New database title #latvia

Arlene Beare

I received a really appreciative and constructive email >from a member of the
newsgroup living in California. He pointed out that although I had explained
how the database was constructed on the newsgroup it was not clear on the
Jewishgen Latvia Database site. Many researchers are not members of the
newsgroup so I have decided to make the following change to the information
as it appears on the JewishGen Latvia Database front page. As Rita pointed
out in her email the information is clearly stated if you click on the name
of the database and read the Introduction to the 1897 database written by
Constance Whippman .

Almost half way down the page there is a large heading
"What is in the Database and What is Not".

Most researchers do not read the details of how each database on Jewishgen
is constructed and would be well advised to do so.

What will now appear on the front page for the 1897 database with Jewishgen
webmasters help is-

Surname Index for 25,000 individuals living in Riga,Rezekne,Krustpils and
Daugavpils and five towns in Courland as recorded in the All Russian Census
of 1897.

The Index concentrates on the head of the family, his spouse and adult
children. It does not include the full details of every family unit.
Occasionally there is a record of younger children but not all siblings are
consistently extracted.

All names are linked to the Archive database(Raduraksti) where the original
documents can be read.

If you are researching and your family name is missing then probably it is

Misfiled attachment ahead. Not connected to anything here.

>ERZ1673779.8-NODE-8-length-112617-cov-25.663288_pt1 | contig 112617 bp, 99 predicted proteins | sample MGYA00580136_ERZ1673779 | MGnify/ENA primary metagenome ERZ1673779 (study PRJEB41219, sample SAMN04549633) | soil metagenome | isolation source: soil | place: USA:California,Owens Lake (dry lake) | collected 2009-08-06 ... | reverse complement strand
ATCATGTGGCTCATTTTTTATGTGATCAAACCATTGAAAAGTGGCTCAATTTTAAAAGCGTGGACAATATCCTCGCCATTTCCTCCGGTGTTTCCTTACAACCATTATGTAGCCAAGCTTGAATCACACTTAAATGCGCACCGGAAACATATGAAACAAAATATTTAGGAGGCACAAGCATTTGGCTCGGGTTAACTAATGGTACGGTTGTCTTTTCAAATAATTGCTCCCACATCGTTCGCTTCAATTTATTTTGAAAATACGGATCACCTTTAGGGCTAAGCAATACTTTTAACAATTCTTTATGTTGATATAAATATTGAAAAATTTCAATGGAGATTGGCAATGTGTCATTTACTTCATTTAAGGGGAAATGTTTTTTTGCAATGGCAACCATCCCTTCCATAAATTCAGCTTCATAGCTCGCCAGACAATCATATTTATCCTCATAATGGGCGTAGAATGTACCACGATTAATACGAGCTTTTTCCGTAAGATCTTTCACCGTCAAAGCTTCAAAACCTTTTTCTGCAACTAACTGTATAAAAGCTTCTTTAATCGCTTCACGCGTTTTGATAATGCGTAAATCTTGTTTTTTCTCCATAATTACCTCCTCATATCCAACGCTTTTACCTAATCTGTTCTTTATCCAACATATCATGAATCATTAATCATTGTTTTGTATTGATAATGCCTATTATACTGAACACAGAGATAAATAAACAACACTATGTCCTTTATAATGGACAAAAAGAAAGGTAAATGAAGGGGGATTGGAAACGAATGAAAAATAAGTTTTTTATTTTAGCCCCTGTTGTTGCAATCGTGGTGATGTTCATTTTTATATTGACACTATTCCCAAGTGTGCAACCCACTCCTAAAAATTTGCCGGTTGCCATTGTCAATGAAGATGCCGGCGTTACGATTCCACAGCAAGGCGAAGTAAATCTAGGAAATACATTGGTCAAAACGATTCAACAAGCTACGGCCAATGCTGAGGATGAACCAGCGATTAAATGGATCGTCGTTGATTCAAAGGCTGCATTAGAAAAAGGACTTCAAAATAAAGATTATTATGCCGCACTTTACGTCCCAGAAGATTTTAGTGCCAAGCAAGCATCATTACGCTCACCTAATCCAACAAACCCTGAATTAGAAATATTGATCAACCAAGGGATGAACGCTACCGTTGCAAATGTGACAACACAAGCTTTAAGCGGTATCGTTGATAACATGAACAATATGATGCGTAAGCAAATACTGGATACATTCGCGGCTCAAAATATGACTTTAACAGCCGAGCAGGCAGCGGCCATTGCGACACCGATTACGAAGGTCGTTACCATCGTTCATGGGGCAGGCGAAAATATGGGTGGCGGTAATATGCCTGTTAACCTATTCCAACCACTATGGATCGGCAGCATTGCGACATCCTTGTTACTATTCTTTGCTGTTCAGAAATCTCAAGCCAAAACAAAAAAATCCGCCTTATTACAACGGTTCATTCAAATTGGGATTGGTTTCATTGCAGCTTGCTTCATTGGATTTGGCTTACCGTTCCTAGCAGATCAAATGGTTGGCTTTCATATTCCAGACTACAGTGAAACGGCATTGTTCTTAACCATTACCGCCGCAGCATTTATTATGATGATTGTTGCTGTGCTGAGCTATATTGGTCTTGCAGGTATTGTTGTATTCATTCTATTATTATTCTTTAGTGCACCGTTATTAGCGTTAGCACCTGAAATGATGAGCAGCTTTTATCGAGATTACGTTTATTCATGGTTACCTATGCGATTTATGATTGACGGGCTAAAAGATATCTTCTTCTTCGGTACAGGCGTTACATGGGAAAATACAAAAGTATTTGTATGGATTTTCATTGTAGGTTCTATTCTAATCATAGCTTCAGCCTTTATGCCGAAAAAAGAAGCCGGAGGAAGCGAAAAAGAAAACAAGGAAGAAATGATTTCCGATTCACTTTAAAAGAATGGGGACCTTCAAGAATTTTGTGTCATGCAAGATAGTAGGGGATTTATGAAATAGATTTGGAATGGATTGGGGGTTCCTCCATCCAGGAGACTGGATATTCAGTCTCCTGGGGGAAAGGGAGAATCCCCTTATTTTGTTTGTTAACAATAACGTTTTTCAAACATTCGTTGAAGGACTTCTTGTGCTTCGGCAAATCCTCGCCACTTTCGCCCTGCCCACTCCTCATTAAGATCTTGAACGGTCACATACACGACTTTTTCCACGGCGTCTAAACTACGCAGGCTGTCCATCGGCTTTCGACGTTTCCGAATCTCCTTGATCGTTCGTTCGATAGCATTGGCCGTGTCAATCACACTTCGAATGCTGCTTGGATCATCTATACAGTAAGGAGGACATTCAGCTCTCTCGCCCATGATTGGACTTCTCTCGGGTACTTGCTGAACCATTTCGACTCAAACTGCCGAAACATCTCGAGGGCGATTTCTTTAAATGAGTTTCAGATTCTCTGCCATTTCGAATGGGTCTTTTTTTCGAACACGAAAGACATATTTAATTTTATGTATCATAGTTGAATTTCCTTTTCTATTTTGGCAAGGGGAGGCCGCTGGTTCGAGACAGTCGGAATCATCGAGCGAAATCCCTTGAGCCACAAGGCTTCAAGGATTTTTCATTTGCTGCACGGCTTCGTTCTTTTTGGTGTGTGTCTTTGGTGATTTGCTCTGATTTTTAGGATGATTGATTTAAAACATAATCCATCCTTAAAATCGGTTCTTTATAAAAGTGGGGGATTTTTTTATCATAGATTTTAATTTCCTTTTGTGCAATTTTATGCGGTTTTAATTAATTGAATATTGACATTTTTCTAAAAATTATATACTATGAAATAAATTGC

not in the Census. I cannot guarantee that mistakes are never made but if
they do occur they are few. Please do not immediately lay the blame on the
person extracting the data. My grandfather is missing >from the USA census of
1930 but was in the 1920 census. He died in 1935 so he should be there but
he is not. The same goes for my grandparents missing >from the 1901 UK census
when I know they were here. There are many reasons such as they could have
been out of the Country, they did not want to be listed and made themselves
scarce at the time, the census taker omitted their names or they were left
out when it was transcribed. There are so many pitfalls when pursuing
these ancestors and genealogists know this. My grandfather Benjamin appears
as Banjamin in the 1920 census.

The Paris Conference starts Sunday so the changes may take a while as the
Webmasters will away at the Conference.

I hope this will finally clarify matters and we can cease to have complaints
when all we are trying to do is help one another.

I would like to thank all those who have written such supportive emails to
me. I have really appreciated it.

Arlene Beare UK

Join to automatically receive all group messages.